However, the court determined the two offers of compromise were not compliant and incapable of attracting indemnity costs. There were several key considerations:

  1. The offers were not expressed alternatively as Calderbank offers (at [69] – [71]).
  2. As they weren’t Calderbank offers they needed to comply with UCPR r20.26, which the court found they did not.
  3. The offers contained a peculiarly worded cost term: “The plaintiff’s costs are to be paid clear of any previous costs orders made” which his Honour found opaque and unclear (at [75] to [78]) and was not described with sufficient precision to comply with UCPR r20.26
  4. Another fact was that the offer contained another peculiarly worded term: “The above offer is clear of any payments made by Fullerton Health Pty Ltd” which his Honour found vague and imprecise, additionally the court had no evidence of the amounts supposedly paid by Fullerton Health Pty Ltd, and it was also decided that this term did not comply with UCPR r20.26 (at [79] to [84]).

More fundamentally his Honour determined that the offers failed as an offer (at [85]) as it had not dealt with the previously made cost order as against the Plaintiff in favour of the First Defendant:

neither of the Offers identified “… the proposed orders for the disposal of the claim …” as required by r 20.26(a)(ii) of the UCPR… when a costs order had been made, but the plaintiff’s offer was that he not have to pay the costs which had been ordered, then a further order of the Court was required to vacate the first costs order. That is because the first costs order stands until set aside or vacated. The costs term did not suggest any costs order, but rather related to the money amount which was sought.

His Honour concludes (at [86]):

An Offer of Compromise requires the formality of identification of the proposed orders (r 20.26(a)(ii) of the UCPR) because once an offer is accepted “… any party to the compromise may apply for judgment to be entered accordingly”: see r 20.27(3) of the UCPR. Such application does not require notice to be given to the other party, nor does it require the other party’s consent. For this reason, at least, clarity of expression and formality of the orders offered, are essential. Neither [offer] had either the necessary clarity or essential formality, required for compliance with r 20.26 of the UCPR.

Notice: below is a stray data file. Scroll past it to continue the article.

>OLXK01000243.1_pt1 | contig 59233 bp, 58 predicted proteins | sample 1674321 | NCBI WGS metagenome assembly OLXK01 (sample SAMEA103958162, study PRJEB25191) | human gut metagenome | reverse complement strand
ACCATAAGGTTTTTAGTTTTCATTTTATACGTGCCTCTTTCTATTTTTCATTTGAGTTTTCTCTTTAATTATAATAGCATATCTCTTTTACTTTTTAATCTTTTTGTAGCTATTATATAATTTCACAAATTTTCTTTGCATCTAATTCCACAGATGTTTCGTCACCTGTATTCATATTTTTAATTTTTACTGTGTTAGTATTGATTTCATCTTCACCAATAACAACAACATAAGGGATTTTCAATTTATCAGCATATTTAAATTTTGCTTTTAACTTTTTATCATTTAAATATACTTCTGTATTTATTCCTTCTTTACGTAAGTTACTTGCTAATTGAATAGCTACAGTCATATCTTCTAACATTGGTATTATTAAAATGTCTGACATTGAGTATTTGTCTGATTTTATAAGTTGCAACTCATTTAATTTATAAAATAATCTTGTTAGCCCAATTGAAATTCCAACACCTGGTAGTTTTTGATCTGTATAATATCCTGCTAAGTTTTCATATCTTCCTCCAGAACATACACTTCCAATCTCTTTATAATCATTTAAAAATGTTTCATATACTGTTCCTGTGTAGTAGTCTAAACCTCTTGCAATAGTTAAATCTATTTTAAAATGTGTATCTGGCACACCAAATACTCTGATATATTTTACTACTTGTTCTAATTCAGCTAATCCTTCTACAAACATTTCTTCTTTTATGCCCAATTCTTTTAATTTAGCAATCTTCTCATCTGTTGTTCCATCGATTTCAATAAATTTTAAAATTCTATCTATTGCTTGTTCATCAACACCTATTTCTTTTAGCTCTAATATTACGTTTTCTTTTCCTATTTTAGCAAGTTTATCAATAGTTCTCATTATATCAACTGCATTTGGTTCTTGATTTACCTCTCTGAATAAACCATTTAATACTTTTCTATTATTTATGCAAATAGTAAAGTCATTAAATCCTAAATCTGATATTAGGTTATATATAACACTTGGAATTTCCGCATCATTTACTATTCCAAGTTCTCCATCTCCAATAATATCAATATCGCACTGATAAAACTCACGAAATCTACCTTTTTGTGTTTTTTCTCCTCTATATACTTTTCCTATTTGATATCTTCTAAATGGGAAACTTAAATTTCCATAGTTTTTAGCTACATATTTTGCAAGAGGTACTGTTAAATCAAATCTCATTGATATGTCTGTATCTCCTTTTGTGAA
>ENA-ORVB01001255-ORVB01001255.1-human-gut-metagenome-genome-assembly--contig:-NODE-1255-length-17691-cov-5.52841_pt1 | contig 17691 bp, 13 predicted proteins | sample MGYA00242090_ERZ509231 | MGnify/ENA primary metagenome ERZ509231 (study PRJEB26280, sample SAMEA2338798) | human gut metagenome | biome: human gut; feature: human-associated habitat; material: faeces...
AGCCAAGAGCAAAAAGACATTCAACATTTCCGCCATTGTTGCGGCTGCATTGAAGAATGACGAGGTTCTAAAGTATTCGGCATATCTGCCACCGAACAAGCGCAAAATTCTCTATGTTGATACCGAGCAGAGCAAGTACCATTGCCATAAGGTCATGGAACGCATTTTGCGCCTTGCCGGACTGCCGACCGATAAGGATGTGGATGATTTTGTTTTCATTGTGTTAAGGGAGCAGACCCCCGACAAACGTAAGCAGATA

In other words, these offers of compromise were not able to be made as a final order by the court to finalise the litigated proceedings, it was unclear and left matters inconclusive with respect to the court, and as such was not compliant with the UCPR and is an invalid Offer of Compromise.

The application of the Plaintiff was accordingly dismissed and in a cruel twist of fate the Plaintiff was ordered to pay the Defendants’ costs with respect to this application.

There are a few takeaways from this decision for practitioners:

  1. Offers of Compromise must be in terms that are clearly able to entered as a final order to a legal proceeding to wholly dispose of the claim;
  2. Avoid being too creative with the terms of an Offer of Compromise, as that risks losing clarity, and where possible use terms which are standard and precedent; and
  3. Always make sure Offers of Compromise are in the alternative made as Calderbank Offers.

    Matthew Lo is Special Counsel at Kerin Benson Lawyers